Tim Noble and Sue Webster - Contemporary Art Day Sale New York Thursday, November 15, 2012 | Phillips

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  • Provenance

    Modern Art, London

  • Exhibited

    Boston, Museum of Fine Arts, Tim Noble & Sue Webster, April 21 - September 6, 2004
    London, The Saatchi Gallery, 2004

  • Literature

    A.B. Arts, “Money for Old Rope (Expect a Big Run on Toilet Paper Art),” The Independent on Sunday, March 21, 2004
    J. Silver, “Noble – Webster Show: So Lovely It’s Obscene,” Boston Herald, May 8, 2004
    M.J. Malone, “Tim Noble & Sue Webster at the MFA,” Big Red & Shiny, Issue #7, May, 2004
    T. Noble and S. Webster, Tim Noble & Sue Webster: Wasted Youth, New York, 2006, n.p. (another example illustrated)

  • Catalogue Essay

    The work of British artists Tim Noble and Sue Webster speaks loudly the language of trash, glamour and kitsch. Celebrating youth culture and the legacy of Pop Art, over the past two decades the artists have created a witty and ironic body of work flled with imagery culled from banal everyday life. Noble and Webster’s animated electric signsare perhaps their most recognized and widely acclaimed works. Illuminated with hundreds of light bulbs shimmering and fashing in resplendent glory, these sculptures pay homage to decadence and vulgarity. The present lot, Puny Undernourished Kid, 2004, and Girlfriend From Hell, 2004, is certainly one of the artists’ most signifcant, striking and powerful early electronic signs. Here, the duo has developed selfportraits of their own personalities in a unique medium as the enfants terrible of Contemporary Art. Puny Undernourished Kid, 2004, and Girlfriend From Hell, 2004, combine many aspects of their renowned oeuvre, resulting in what can be considered a self-referential chapter in their rebel opus. Based on two drawings they made early in their career in 1996, Noble & Webster reworked their impoverished doodles in grand-scale neon. This diptych pays homage to the “good kids gone bad” culture, but re-imagined as high art conceptualism in the medium best associated with highways and strip malls. Puny Undernourished Kid, 2004, and Girlfriend From Hell, 2004, are rendered as cartoonish silhouettes flled with expletives like, “Piss Off”, “Fuck Up,” “Angry Bitch.” While the text is perverted and offensive, their expressions and postures reveal a kind of naïveté and innocence; beneath their tough exteriors, they are just young kids in a tough world. Both works are highly seductive sculptures which at once celebrate and subvert our everyday visual culture and the transcendent nature of fne art.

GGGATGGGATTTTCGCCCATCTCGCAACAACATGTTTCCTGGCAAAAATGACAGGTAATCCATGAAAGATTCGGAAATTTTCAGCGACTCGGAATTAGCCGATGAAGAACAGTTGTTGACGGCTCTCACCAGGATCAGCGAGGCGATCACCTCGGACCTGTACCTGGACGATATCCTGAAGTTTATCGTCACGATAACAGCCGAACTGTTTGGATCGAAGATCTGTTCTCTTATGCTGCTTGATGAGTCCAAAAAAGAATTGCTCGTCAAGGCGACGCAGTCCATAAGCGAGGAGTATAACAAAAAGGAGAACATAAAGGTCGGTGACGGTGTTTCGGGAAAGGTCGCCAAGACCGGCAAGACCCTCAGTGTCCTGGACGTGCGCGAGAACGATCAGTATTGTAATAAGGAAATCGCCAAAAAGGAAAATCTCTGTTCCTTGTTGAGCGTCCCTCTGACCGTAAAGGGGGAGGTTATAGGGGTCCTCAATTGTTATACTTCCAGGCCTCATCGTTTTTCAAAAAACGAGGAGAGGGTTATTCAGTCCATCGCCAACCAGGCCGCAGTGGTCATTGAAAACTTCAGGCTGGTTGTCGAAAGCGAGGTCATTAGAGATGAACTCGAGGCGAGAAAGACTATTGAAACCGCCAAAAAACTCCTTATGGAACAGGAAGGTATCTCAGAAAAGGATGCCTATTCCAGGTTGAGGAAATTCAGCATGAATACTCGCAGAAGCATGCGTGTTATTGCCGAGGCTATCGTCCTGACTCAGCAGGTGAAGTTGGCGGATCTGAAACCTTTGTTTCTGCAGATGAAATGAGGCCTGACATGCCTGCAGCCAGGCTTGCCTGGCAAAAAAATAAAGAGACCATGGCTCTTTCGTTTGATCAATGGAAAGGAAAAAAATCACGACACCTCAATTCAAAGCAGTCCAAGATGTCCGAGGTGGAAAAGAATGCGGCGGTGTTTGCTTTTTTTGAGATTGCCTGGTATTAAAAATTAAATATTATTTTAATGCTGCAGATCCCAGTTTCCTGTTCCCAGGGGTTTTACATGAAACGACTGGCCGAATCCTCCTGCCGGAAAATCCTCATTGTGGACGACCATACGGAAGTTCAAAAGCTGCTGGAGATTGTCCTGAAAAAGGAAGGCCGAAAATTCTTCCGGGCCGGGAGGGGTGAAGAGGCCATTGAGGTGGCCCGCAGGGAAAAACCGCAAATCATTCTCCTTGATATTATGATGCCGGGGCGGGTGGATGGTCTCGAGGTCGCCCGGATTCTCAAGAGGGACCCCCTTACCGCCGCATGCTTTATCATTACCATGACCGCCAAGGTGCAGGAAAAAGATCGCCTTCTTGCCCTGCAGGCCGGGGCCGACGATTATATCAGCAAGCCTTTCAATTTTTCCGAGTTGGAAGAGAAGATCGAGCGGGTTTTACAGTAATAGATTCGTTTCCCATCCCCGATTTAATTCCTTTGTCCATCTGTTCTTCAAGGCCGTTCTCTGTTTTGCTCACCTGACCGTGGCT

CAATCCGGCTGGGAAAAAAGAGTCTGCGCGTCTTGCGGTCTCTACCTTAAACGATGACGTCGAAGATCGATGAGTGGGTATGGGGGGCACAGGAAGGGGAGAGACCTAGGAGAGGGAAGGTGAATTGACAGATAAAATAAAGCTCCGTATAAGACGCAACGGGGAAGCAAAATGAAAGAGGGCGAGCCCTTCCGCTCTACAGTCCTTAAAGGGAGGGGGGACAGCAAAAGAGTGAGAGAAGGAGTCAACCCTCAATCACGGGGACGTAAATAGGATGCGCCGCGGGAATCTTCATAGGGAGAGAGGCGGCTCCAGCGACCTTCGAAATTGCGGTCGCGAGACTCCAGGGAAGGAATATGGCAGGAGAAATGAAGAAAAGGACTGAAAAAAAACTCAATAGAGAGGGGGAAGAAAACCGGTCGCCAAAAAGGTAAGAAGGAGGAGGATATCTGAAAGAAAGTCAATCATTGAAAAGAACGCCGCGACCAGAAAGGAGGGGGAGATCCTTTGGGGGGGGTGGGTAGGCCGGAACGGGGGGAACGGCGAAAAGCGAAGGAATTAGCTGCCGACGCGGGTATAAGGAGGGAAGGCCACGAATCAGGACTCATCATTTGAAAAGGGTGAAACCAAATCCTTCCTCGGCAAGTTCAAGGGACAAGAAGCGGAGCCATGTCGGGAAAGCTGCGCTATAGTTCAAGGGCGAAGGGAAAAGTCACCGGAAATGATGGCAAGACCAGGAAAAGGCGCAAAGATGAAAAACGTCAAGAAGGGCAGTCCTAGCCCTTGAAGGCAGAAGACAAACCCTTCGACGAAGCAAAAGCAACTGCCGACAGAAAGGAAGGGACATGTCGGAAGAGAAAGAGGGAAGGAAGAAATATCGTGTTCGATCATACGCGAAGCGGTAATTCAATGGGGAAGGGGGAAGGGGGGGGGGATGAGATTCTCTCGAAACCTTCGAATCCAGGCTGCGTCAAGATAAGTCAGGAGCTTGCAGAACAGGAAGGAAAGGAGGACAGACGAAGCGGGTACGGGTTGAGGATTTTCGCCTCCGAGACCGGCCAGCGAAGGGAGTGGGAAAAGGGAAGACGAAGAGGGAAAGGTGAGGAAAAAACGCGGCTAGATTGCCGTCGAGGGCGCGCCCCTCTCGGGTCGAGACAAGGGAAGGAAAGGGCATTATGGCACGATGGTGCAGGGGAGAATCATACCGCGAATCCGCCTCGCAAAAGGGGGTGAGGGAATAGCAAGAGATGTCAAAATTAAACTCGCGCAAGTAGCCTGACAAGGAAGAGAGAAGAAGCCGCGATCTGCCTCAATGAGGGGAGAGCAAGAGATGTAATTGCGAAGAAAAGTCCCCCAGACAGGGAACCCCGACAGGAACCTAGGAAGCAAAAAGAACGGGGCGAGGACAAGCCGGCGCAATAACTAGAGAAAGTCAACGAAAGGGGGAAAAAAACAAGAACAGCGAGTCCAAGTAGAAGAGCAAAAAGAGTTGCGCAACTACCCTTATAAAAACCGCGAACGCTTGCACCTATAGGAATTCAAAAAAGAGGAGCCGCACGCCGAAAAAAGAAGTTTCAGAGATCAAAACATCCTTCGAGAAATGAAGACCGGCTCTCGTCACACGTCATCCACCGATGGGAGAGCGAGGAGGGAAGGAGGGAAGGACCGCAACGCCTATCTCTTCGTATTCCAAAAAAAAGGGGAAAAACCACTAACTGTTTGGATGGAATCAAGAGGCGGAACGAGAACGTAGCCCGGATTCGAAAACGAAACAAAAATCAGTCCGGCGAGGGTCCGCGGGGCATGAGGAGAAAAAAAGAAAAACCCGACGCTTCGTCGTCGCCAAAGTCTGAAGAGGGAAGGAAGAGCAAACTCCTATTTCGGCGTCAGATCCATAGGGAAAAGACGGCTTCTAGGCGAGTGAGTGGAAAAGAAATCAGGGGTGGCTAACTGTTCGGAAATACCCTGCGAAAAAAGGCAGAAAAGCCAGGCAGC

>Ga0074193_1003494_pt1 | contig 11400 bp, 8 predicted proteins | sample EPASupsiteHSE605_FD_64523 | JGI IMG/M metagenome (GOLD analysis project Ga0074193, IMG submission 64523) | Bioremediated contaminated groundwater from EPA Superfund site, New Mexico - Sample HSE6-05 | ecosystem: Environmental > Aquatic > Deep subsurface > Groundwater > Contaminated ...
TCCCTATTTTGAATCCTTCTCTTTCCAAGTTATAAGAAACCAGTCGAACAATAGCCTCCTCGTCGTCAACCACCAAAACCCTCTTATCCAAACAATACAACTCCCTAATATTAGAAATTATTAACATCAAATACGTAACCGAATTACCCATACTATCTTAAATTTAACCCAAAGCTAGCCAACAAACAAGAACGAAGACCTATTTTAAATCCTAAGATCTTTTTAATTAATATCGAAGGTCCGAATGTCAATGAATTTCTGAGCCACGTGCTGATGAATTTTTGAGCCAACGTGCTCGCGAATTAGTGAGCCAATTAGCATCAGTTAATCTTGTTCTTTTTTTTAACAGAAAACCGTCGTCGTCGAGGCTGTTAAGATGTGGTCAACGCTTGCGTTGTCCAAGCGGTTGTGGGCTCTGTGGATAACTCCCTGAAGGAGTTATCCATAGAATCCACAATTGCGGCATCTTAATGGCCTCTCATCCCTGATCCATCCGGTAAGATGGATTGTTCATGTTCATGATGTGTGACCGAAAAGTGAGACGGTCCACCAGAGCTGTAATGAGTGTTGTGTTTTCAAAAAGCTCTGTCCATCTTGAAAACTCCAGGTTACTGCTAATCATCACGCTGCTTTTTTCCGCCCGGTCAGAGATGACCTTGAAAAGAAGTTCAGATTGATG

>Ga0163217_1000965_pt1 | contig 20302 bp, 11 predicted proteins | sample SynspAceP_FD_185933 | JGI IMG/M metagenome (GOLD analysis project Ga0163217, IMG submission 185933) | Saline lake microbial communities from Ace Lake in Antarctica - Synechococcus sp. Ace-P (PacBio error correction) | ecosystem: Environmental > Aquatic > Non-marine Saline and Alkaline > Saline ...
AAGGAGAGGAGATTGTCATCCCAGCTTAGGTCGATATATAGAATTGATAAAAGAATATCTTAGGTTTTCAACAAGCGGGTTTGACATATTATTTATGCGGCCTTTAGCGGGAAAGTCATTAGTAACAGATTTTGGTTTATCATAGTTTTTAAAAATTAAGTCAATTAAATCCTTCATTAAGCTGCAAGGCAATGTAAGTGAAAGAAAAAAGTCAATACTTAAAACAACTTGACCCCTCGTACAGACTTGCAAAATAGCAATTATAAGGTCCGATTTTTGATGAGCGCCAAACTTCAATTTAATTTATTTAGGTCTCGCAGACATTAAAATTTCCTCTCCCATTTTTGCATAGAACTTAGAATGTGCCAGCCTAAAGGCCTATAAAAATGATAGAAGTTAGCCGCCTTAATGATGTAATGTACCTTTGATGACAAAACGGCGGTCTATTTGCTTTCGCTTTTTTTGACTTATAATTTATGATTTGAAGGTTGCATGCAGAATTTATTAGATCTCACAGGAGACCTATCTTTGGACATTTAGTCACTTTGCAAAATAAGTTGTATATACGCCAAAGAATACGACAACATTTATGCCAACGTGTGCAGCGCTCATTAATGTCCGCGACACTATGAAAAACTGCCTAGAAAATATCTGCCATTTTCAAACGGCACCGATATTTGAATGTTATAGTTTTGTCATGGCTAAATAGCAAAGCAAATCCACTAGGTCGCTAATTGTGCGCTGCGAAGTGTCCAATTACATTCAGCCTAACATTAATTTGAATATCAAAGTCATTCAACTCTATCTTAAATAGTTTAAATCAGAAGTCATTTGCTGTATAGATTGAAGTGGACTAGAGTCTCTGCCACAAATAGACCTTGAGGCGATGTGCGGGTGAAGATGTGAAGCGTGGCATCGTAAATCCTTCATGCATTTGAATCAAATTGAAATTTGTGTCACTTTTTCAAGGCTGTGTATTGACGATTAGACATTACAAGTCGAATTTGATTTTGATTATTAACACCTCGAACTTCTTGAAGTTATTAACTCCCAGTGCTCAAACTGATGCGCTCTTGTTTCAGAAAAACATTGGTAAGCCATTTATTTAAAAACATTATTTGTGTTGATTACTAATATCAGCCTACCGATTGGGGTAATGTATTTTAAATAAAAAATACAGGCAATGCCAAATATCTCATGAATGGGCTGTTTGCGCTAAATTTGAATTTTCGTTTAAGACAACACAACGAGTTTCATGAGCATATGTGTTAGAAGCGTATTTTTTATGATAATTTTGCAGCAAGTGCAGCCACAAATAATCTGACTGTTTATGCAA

Two Works: Puny Undernourished Kid and Girlfriend From Hell

82 multicolored neon sections, transformers
left: 111 3/4 x 71 x 1 1/2 in. (283.8 x 180.3 x 3.8 cm)

right: 110 1/4 x 82 3/4 x 1 1/2 in. (280 x 210.2 x 3.8 cm)

This work is number one from an edition of three plus two artist's proofs.

$200,000 - 300,000 

Sold for $242,500

Contemporary Art Day Sale

16 November 2012
New York